Washington, D.C. – On the eve of the Census Bureau’s release of the 2009 poverty data, a new report by the U.S. Congress Joint Economic Committee (JEC) shows that income inequality skyrocketed in the past three decades, peaked under President Bush just before the Great Recession began, and may have been a root cause of the worst recession since the Great Depression.
The report, entitled “Income Inequality and the Great Recession,” finds that middle class incomes, which had grown at a healthy pace during the Clinton Administration, declined under President Bush and never regained their highs reached before the 2001 recession. After President Bush’s eight years in office, middle class families had seen their annual incomes fall by more than $2,600.
Stagnant incomes led to an increased demand for credit, with the household debt-to-income ratio growing dramatically from 2001-2007. The unsustainable spending sparked the housing bubble, and subsequent collapse, and ultimately helped to trigger the Great Recession.
“This JEC report shows that the Bush economic policies exacerbated income inequality and led us into a painful, protracted recession, the effects of which we still feel today,” said Congresswoman Carolyn B. Maloney, Chair of the JEC. “Middle class Americans lost ground under President Bush and so when the Great Recession hit at the end of 2007, they were already vulnerable and were hit particularly hard. Tragically, the Bush economic legacy is greater inequality, a weakened middle class and the worst recession in more than 75 years. When we get a look at the 2009 poverty data tomorrow, we will get fresh evidence of the human cost of the Bush economic policies. And we’ll need to see this data for what it is – a final report card on the Bush years.”
The peak in income inequality that occurred prior to the Great Recession mirrored a similar high just before the onset of the Great Depression. In 1928, the share of income going to the top decile of households reached 49.3 percent. In 2007, the wealthiest 10 percent accounted for 49.7 percent of total income, eclipsing the high reached before the Great Depression.
While policymakers helped to keep income inequality low in the decades after the Great Depression, Bush Administration policies, including tax policies that lowered the top marginal tax rate for the wealthiest Americans, led to growing inequality that left the economy more vulnerable to a deep recession.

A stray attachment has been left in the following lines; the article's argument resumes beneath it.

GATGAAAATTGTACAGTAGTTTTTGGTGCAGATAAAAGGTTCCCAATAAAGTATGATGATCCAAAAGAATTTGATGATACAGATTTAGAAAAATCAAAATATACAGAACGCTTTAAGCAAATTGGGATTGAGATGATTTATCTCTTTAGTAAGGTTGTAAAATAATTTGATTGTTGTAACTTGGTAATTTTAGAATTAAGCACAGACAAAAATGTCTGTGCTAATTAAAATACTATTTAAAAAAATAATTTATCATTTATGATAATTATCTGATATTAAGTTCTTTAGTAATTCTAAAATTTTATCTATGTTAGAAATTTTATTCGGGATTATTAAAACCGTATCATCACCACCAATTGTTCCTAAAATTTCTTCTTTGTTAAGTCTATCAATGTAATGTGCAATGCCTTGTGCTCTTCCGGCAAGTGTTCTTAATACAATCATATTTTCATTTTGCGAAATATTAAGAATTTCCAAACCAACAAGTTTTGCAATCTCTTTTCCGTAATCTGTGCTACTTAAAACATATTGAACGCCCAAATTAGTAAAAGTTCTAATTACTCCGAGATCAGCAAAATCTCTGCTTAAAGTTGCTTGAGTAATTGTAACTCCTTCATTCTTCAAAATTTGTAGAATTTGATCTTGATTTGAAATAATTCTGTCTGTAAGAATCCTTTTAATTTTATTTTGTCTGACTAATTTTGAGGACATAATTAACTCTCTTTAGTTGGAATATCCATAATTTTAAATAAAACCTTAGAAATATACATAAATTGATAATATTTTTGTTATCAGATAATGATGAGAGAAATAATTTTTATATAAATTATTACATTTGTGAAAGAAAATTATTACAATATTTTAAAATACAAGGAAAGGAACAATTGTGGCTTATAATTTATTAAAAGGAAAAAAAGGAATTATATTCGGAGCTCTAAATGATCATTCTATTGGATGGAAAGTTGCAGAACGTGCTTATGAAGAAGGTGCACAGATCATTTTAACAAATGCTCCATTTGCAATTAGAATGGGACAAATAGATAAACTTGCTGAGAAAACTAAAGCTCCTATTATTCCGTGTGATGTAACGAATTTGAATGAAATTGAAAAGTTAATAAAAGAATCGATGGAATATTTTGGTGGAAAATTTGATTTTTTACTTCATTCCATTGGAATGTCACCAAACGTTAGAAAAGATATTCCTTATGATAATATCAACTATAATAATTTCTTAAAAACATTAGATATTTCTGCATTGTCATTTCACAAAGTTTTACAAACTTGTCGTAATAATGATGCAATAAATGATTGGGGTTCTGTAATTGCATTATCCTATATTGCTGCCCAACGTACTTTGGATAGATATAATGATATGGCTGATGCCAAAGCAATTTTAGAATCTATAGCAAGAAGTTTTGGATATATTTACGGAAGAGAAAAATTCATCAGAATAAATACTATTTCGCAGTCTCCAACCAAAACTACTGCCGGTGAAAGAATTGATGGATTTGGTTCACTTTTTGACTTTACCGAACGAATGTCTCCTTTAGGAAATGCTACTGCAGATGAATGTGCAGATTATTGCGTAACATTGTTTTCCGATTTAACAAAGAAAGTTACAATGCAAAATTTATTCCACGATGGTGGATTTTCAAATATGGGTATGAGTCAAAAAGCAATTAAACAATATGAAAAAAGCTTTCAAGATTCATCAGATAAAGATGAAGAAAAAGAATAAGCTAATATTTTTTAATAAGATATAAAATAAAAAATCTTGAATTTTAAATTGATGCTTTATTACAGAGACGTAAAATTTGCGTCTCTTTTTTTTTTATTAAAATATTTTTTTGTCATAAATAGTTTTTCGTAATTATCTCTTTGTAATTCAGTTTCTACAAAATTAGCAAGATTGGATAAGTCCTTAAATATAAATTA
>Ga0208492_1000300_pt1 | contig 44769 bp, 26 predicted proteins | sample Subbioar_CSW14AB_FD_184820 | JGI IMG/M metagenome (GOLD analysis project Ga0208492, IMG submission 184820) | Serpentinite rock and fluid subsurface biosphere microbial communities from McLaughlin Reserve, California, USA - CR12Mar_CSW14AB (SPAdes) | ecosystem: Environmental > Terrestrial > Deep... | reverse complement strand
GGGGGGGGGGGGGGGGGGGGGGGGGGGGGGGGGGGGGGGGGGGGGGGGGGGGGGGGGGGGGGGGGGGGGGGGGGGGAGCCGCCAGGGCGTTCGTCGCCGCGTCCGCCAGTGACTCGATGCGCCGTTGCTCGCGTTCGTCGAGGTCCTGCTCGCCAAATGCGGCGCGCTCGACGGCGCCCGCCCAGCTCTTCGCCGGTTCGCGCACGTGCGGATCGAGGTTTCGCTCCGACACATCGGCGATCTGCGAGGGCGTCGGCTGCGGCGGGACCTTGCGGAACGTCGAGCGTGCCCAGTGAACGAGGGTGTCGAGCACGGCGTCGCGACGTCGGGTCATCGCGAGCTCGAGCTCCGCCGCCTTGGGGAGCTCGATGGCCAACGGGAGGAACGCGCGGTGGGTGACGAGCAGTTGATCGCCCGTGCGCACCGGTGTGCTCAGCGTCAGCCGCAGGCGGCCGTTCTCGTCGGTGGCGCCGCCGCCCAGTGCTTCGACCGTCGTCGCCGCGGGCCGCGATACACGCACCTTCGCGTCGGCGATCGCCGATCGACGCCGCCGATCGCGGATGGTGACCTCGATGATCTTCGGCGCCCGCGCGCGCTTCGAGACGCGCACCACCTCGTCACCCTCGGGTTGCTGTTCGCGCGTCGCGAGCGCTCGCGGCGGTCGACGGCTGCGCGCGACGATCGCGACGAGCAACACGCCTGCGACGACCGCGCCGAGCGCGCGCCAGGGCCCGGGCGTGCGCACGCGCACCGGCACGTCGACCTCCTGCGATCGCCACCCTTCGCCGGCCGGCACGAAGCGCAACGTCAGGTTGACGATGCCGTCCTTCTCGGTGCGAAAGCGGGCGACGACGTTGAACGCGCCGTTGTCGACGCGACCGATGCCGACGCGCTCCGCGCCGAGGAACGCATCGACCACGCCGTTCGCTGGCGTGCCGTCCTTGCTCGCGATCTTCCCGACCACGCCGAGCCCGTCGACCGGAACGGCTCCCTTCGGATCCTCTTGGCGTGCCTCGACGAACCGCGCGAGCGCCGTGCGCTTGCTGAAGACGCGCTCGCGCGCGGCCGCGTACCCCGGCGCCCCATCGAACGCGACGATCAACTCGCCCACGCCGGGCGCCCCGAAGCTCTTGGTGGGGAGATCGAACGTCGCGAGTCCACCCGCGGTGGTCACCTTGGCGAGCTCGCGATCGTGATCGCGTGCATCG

The JEC report also found:
- In the past three decades, the share of income going to the wealthiest 10 percent of households has increased significantly, from 34.6 percent in 1980 to 48.2 percent in 2008.
- Annual income for middle class Americans – those in the middle income quintile – increased by more than $6,700 during the Clinton Administration. During the eight years of the Bush Administration, this middle quintile saw their annual incomes fall by more than $2,600.
- Americans across all five income quintiles saw income gains during the Clinton Administration, while, by contrast, incomes fell for each quintile during the Bush Administration.
- The increase in marginal tax rates for the wealthiest one percent of households during the Clinton Administration did not lower these households’ income. Real income of the top 1 percent grew at an average annual rate of 10.3 percent during the Clinton years.
- From 1948 to 2005, incomes for Americans in the 60th percentile grew at an average of 2.5 percent under Democratic Presidents, compared to an average growth rate of just 1.1 percent under Republicans.
The Joint Economic
Committee, established under the Employment Act of 1946, was created by Congress
to review economic conditions and to analyze the effectiveness of economic